I can remember distinctly in graduate school, driving from Happy Valley to Pittsburgh, on my way to interview for Teach for America. At the time, I wasn't knowledgeable about the invention of navigation systems, and even if they were available, I couldn't have afforded it on my salary. Anyhow, it would have probably cost more than the Kia Sephia that my Granddad selected for me at a Cincinnati car auction. After learning how to drive stick shift, I claimed thee as my own and endearingly named her, "Snowflake."
The twists and turns of the mountainous highway, and fear or hitting an Amish family's buggy, caused Snowflake and me to nearly swerve off the road. I quickly grew impatient with my crinkled paper map and pulled the car over at a small store to ask for directions. While waiting in line to talk with the cashier, a young white girl no older than five years old, stood directly in front of me. Out of curiosity, she kept turning her head around to look at me. Then, she turned around and began starring at me. I acknowledged her curiosity and smiled back at her. Finally, she touched my hand with her pointer finger, rubbed her fingers and peered down at her fingertips. She was amazed that my blackness did not rub off.
I quickly checked myself before showing that I was alarmed by her reaction, and continued to smile. I imagined that I was the first black person that she had ever seen, and wanted my encounter with her to be a positive one.
My family had lived in many different states, prior to settling at the foot of the flatirons in Boulder. I felt the harshness of racism as an adolescent, having my locker vandalized and being called out of my name in middle and high schools. In the mid-90's at my high school, there were only two openly gay students, both of whom I admired and supported for being out.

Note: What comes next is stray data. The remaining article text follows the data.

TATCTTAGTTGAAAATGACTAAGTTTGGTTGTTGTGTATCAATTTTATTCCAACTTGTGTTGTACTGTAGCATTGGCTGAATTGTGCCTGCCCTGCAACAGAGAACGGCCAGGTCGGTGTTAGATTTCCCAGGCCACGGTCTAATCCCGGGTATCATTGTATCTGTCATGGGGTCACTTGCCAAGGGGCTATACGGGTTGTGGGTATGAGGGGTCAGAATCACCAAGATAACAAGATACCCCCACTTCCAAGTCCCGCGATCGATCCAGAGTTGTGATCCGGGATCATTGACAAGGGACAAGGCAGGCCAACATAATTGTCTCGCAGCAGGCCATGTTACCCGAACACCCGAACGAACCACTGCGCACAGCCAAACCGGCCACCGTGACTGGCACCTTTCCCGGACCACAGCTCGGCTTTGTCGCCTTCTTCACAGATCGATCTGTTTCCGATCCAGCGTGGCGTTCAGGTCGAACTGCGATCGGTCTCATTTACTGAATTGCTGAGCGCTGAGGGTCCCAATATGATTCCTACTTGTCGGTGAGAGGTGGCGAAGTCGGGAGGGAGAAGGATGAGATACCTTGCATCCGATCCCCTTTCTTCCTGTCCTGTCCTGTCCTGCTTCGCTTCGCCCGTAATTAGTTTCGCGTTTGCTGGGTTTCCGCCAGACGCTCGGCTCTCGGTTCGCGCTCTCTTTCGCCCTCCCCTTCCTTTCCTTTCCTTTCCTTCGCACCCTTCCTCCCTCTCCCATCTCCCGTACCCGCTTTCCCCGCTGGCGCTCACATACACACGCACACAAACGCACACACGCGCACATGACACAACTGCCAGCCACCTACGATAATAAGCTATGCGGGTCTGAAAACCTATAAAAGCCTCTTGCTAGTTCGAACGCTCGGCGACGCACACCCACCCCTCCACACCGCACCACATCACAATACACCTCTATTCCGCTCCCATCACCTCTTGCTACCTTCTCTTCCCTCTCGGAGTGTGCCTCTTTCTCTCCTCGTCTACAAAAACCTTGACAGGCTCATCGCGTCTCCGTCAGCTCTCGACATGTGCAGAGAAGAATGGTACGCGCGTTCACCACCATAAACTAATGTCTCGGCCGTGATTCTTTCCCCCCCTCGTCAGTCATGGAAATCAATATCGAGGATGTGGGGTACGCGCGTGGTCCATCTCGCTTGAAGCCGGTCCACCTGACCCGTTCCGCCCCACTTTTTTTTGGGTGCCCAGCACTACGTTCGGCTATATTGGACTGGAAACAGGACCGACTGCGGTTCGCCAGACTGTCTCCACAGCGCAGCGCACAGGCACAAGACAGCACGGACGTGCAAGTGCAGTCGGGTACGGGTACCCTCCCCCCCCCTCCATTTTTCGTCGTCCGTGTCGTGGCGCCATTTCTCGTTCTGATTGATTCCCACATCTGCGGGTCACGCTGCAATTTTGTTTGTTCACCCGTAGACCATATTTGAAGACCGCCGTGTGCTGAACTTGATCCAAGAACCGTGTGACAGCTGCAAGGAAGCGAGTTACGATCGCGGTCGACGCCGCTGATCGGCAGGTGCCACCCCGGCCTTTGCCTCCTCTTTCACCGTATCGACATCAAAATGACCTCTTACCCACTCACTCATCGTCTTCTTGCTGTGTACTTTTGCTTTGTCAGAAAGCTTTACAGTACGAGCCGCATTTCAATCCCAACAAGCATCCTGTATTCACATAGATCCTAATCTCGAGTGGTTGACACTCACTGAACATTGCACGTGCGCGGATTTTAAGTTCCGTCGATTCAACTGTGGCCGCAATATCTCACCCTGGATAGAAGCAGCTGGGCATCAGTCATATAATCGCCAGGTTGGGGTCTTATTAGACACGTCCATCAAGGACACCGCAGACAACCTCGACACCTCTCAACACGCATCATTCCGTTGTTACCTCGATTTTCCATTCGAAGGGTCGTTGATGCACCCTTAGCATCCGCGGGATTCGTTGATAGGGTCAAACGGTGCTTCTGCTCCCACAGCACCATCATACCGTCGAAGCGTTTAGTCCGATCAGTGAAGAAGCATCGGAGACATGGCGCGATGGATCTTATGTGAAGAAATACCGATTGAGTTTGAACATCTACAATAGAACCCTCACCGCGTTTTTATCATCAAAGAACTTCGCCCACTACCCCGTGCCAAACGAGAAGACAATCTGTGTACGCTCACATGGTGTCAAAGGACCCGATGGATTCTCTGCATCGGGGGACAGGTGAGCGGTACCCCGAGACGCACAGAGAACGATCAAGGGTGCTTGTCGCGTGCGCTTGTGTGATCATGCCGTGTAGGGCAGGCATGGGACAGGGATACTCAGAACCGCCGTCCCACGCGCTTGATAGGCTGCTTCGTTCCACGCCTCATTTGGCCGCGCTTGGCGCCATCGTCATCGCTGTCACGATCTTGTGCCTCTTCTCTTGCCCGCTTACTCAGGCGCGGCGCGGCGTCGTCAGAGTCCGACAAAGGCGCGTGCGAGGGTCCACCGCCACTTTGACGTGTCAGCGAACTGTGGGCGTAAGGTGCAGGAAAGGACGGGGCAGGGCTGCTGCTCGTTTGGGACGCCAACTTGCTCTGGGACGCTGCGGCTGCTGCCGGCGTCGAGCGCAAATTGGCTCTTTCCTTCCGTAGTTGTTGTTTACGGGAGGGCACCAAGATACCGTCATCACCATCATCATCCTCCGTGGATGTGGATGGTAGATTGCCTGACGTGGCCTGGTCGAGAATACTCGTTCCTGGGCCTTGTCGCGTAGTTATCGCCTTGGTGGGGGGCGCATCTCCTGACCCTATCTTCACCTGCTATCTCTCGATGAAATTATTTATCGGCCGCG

As a society, we are slowly progressing in valuing diversity. I've lived in the South now collectively for over 10 years. My most recent encounter of being uncomfortable came just a week ago, when I greeted a woman with a handshake and she opted not to shake my hand. My experience years ago in the Pennsylvania store came back to me, and like then, I smiled and acknowledged her being uncomfortable. Inside I was perturbed.
I'd like to hope that the more diverse our society becomes, the more inclusive people will be. I think we should have a "Step Out of Your Comfort Zone Day" in America, where people become more open-minded to other cultures, ethnicities and sexual orientation. Let's rally in the spirit of Adams Morgan, a place where all people accept one another and party in unison.